processor


High Density : Up to 1M+ gates, 512 I/Os


High Performance : System frequencies up to 200MHz


Embedded Memory : Up to 16 KB of Internal Single/Dual Port
SRAM support

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V Subramanian, JG Tront, CW Bostian, SF Midkiff

Slide
14

Configurable Architecture (2)


The data path elements consist of


“Functional Units” (FU) which modify or transform
data,


multiple scattered DMA
-
like “Processing Elements”
(PE) that move data


embedded and external “Memory Units” (MU) to store
data between stages.


Functional Unit1
Functional Unit 2
Memory
Element
Processing
Element 1
Processing
Element 2
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V Subramanian, JG Tront, CW Bostian, SF Midkiff

Slide
15

Configurable Architecture (2)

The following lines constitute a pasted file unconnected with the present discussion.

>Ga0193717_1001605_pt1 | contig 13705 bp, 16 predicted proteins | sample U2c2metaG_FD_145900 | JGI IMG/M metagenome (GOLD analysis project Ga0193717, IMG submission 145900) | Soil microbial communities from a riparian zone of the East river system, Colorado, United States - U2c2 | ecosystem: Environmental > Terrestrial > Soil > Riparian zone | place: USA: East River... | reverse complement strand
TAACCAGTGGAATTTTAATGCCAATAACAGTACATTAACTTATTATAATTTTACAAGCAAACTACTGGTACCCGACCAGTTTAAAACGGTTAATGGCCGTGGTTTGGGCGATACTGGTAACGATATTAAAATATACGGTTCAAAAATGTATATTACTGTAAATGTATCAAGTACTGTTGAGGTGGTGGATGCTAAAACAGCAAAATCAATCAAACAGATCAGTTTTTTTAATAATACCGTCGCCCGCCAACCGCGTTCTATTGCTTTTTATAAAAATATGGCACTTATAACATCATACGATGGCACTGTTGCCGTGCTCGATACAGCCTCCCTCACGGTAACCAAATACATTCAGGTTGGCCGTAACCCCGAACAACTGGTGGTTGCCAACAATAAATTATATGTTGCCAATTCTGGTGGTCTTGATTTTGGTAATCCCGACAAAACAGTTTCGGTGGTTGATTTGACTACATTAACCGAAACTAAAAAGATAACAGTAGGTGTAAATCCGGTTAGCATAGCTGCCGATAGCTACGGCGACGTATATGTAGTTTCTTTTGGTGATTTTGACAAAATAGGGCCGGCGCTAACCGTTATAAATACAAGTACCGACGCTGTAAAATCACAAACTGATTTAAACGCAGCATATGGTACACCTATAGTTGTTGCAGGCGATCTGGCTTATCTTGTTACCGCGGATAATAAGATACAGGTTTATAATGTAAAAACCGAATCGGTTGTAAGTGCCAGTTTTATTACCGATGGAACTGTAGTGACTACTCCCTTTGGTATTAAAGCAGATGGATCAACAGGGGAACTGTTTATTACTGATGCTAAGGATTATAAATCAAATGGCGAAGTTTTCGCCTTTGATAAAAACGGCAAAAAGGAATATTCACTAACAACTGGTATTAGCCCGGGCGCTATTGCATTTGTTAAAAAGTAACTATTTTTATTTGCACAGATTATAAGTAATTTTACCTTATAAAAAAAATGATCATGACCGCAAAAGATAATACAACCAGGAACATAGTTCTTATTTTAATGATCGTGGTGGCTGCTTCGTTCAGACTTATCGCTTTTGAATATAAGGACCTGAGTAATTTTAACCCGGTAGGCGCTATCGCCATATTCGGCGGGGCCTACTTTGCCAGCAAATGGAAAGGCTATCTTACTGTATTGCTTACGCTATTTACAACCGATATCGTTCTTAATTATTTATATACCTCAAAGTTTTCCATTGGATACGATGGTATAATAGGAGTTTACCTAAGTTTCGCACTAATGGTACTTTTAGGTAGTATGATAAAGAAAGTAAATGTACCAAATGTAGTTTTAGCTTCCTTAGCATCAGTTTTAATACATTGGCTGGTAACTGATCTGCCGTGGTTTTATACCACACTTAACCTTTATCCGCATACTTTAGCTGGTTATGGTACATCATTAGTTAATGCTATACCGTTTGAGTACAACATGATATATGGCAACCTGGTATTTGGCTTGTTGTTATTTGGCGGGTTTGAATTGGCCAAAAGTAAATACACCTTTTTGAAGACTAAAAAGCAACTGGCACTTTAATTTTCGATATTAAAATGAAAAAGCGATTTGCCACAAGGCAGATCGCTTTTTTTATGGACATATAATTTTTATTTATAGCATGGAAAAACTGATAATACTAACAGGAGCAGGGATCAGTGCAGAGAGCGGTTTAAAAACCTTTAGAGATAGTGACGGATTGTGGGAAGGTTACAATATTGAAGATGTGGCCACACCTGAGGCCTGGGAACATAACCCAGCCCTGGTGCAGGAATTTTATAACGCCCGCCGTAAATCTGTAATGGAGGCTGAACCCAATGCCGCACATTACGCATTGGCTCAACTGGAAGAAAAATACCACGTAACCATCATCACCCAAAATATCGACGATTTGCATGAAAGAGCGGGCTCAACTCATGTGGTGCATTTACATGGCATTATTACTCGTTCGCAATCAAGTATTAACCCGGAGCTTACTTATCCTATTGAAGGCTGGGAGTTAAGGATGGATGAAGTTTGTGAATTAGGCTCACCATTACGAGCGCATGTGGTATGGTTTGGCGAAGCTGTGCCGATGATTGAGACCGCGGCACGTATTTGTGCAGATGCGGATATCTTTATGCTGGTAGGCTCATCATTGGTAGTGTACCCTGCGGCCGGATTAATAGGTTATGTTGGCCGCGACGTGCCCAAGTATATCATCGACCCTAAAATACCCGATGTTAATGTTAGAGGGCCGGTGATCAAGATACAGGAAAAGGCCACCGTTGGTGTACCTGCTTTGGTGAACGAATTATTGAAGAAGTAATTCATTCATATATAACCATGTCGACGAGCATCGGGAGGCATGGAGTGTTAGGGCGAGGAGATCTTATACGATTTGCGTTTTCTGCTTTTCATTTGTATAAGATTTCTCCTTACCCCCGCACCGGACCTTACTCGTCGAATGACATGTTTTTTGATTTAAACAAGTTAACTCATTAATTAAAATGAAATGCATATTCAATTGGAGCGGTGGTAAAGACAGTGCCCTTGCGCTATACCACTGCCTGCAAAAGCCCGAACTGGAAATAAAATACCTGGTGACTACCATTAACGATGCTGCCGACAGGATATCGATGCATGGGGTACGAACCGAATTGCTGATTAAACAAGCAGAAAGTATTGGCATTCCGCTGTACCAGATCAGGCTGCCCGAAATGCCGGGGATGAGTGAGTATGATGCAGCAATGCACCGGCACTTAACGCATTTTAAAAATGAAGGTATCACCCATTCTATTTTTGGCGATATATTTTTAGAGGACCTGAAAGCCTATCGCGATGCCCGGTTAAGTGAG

Transmit Path

Receive Path

E11

V Subramanian, JG Tront, CW Bostian, SF Midkiff

Slide
16


Gateway Prototype Architecture

60x Processor Address Bus (32)
Xilinx Virtex
FPGA
EEPROM
/Flash
Turbo Codec
Reed
Solomon
Codec
DUAL PORT
SRAM
Radio
Interface
Motorola
PowerQuicc II
Processor
10/100 Mbps
Ethernet PHY
RS 232
Transceiver
Media
Independe
nt Interface
(MII)
60x Processor Data Bus (64)
SDRAM
100 Mbps
Ethernet
Host
Interface
E11

V Subramanian, JG Tront, CW Bostian, SF Midkiff

Slide
17

Outline


Motivation


Prototype Network Overview


Gateway Architecture


Conclusion

E11

V Subramanian, JG Tront, CW Bostian, SF Midkiff

Slide
18

Conclusion


TDMA MAC protocol was designed for
simultaneous operation of up to eight remotes.


Initial testing of concept was performed using
existing commercial point
-
to
-
point LMDS
modems.


The configurable architecture provides a highly
flexible architecture allowing for evolving or
changing standards and protocols.

E11

V Subramanian, JG Tront, CW Bostian, SF Midkiff

Slide
19

Conclusion (2)


The mapping of functional units was based on
performance tradeoffs as well as cost
considerations.


The

architecture

has

been

simulated

successfully

and

is

found

to

be

suitable

for

design

of

mid
-
range

systems

that

still

retain

a

high

level

of

complexity
.


Hardware

will

be

available

by

November

2002